Child sexual exploitation is a major child protection issue across the UK. The Northern Echo sets out to make sure it does not go unnoticed or hidden from view

MORE than a century after the former editor of The Northern Echo, Willam Thomas Stead, revealed that children were being sold for sex on the streets of Britain, girls and boys are still being sexually exploited in North-East towns and cities.

Organised gangs are grooming children as young as ten, before luring them into a world of drugs, violence and sex for money or gifts.

Many victims never recover from their experiences and go on to lead desperate lives, with adult prostitution, crime, substance abuse and selfharm common problems.

For some, the horror only stops with their premature death.

Wendy Shepherd, Barnardo’s children’s service manager, who runs the Secos (Sexual Exploitation of Children On the Streets) Project, in Middlesbrough, said: “The sadness for me is that this problem has been going on for such a long time, but we are still in a situation where children are able to be bought and sold, and passed around like pieces of meat.”

Last year, Barnardo’s identified more than 260 cases of child sexual exploitation in the North-East.

However, the charity’s work is limited to a small number of towns and cities and the full picture is only just beginning to emerge.

In November, the region’s local safeguarding children boards were ordered by the Government to map the scale of the problem, often known as “on-street grooming”.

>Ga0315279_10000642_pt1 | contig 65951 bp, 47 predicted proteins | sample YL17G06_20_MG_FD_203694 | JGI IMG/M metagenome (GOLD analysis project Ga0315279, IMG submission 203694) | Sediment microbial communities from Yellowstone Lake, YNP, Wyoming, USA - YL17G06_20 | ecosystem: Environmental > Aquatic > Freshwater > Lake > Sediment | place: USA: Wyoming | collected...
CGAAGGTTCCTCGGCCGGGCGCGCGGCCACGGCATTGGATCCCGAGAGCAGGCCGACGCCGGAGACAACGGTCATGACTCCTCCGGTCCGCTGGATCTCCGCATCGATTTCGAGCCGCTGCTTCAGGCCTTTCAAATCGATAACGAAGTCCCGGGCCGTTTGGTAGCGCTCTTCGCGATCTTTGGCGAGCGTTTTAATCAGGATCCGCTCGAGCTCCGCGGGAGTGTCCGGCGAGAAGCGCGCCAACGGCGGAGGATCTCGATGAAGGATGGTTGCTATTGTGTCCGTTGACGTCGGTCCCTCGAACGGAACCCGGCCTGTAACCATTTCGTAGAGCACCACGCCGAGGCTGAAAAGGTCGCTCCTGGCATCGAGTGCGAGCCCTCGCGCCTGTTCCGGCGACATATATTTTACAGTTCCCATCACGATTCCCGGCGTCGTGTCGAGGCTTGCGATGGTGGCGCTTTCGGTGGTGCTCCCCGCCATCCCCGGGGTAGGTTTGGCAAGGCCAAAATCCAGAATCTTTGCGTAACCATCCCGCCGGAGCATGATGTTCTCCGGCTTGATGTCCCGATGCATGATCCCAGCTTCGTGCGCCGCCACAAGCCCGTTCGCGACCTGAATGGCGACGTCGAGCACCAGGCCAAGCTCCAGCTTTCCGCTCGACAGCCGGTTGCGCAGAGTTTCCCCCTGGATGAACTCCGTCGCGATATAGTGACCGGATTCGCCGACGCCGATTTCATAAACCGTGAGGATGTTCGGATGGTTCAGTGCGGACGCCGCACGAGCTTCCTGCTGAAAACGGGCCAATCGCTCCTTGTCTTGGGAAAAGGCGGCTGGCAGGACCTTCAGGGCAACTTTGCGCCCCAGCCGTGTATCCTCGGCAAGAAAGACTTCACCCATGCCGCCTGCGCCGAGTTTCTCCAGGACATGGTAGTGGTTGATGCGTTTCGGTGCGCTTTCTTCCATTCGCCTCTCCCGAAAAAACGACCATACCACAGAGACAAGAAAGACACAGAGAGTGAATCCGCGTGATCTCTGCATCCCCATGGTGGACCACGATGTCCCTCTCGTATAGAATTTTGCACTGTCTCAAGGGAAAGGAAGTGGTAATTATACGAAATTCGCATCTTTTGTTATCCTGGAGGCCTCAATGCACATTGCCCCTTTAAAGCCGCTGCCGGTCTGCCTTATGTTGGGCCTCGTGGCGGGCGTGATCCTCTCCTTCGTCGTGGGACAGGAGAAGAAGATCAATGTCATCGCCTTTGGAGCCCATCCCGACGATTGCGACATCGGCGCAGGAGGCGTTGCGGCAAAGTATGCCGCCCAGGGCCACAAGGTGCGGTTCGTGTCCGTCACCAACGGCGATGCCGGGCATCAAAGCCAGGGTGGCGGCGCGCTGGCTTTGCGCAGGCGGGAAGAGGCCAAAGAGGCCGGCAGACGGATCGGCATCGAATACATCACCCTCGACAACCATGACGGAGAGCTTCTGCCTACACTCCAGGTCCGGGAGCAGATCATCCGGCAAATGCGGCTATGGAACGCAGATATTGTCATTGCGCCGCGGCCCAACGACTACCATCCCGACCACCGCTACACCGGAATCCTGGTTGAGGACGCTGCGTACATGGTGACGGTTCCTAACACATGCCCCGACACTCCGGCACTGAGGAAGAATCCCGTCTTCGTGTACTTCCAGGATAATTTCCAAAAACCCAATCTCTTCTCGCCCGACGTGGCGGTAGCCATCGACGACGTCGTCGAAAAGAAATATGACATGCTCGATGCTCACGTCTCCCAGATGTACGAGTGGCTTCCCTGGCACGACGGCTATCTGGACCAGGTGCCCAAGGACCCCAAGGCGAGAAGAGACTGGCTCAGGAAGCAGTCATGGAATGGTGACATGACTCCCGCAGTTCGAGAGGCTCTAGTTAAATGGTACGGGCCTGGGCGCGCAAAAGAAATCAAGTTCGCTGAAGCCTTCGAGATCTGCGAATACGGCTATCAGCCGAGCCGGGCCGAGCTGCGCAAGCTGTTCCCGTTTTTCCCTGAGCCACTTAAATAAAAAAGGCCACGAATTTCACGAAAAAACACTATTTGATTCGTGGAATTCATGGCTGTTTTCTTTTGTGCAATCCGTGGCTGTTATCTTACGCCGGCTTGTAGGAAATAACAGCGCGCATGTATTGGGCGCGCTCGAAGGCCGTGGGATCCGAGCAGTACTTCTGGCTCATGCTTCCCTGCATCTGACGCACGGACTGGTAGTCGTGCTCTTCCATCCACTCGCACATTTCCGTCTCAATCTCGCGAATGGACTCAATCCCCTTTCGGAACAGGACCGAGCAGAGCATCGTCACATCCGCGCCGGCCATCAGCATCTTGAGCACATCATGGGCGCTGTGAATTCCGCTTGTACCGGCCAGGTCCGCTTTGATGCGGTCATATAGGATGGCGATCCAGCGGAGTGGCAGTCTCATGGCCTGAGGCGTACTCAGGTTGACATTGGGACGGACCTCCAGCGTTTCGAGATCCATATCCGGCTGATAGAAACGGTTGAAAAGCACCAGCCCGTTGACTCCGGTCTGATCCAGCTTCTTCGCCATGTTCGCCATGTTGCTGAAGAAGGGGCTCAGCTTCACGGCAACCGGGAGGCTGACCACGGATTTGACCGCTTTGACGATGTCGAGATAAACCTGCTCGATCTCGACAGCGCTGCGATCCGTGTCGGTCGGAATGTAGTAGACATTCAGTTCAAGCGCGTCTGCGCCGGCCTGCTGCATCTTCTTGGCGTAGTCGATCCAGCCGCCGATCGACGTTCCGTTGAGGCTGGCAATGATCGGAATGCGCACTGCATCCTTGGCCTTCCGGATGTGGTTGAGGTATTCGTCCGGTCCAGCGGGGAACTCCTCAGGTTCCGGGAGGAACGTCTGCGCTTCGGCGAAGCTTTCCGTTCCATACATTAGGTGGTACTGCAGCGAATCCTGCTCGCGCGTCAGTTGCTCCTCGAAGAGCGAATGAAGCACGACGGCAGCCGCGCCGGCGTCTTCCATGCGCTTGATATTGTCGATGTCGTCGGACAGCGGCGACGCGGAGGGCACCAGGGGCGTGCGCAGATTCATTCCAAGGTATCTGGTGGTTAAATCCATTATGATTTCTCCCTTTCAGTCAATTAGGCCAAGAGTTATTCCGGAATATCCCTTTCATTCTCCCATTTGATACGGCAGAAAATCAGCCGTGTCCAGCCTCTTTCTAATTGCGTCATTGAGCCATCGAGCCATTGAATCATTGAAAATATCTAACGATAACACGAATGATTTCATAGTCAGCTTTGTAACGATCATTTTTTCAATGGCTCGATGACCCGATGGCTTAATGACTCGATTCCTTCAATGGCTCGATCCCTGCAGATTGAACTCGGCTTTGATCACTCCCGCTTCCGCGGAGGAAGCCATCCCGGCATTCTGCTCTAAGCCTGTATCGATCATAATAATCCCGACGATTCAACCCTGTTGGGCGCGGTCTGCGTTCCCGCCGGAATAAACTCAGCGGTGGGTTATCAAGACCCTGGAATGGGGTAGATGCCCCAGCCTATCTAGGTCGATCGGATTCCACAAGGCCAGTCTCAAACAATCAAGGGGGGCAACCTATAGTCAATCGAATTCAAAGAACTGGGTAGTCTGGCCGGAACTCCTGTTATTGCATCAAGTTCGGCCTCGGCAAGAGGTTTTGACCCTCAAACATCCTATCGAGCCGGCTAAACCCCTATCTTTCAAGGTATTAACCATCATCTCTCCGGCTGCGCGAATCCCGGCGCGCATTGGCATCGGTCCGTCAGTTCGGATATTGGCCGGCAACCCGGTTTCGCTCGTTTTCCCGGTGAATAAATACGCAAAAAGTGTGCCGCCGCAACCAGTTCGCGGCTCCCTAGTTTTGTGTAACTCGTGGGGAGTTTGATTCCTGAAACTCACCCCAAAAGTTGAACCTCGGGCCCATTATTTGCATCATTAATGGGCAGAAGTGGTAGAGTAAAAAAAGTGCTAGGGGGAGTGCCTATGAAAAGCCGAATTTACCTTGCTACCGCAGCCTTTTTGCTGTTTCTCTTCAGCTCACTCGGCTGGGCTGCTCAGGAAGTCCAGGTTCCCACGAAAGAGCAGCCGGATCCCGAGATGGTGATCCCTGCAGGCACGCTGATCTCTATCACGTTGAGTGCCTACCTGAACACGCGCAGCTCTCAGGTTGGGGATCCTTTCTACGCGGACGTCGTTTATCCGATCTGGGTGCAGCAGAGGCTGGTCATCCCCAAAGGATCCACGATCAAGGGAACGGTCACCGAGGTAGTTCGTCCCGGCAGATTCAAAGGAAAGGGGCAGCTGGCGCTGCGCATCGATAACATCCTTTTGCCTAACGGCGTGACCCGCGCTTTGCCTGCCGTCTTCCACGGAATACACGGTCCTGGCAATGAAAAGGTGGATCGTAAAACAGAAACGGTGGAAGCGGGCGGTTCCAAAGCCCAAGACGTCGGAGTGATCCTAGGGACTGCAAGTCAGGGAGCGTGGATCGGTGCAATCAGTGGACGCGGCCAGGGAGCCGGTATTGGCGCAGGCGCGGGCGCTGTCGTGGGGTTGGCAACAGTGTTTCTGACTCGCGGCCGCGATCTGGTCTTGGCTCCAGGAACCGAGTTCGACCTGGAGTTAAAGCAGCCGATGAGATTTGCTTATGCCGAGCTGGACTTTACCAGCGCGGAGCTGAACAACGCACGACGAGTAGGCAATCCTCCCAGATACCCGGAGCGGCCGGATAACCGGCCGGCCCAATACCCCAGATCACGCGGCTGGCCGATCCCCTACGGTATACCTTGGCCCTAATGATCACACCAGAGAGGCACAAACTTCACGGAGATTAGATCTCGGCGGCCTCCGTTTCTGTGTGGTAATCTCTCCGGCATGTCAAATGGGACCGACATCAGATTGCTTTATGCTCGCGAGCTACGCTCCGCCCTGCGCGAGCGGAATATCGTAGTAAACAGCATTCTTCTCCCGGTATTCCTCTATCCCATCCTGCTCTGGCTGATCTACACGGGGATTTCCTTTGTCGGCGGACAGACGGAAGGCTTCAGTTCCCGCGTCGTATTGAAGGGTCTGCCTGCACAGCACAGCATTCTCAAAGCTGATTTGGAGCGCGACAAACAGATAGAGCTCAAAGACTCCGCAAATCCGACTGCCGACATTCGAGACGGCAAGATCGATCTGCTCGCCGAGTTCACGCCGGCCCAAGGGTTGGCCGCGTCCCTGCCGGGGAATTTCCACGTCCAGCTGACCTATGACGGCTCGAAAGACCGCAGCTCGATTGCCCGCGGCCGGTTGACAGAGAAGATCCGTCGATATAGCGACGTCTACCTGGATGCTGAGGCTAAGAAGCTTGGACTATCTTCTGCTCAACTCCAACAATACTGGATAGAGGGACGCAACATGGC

An investigation by The Northern Echo has found that many local authorities in the region found evidence of child sexual exploitation.

However, experts admit the issue remains chronically under-reported.

This is due in part to the young people not identifying themselves as victims, instead thinking that they are in a consensual, loving relationship.

Mark Braithwaite is the independent chairman of Middlesbrough’s Local Safeguarding Children Board.

He said: “Anyone who says it is not happening on their patch is, I think, being naive, or perhaps they are not looking hard enough.”

According to Barnardo’s, children who go missing from home or from care are the most at risk of exploitation.

That risk is increased further if they consume alcohol and drugs. Truancy is another warning sign.

The tactics used by the offenders vary and change regularly, but they will often befriend a young person, or group of young people, over a period of time, meeting them in a public place.

The contact will gradually be increased, with the young person often given gifts of money, phone credit, drugs, alcohol and cigarettes.

Cases of children in the region being groomed online before being sexually exploited have also been found.

Mrs Shepherd said victims often thought they were in a relationship with the offender.

However, she added: “These men know absolutely what they are about – they are there to exploit that young person.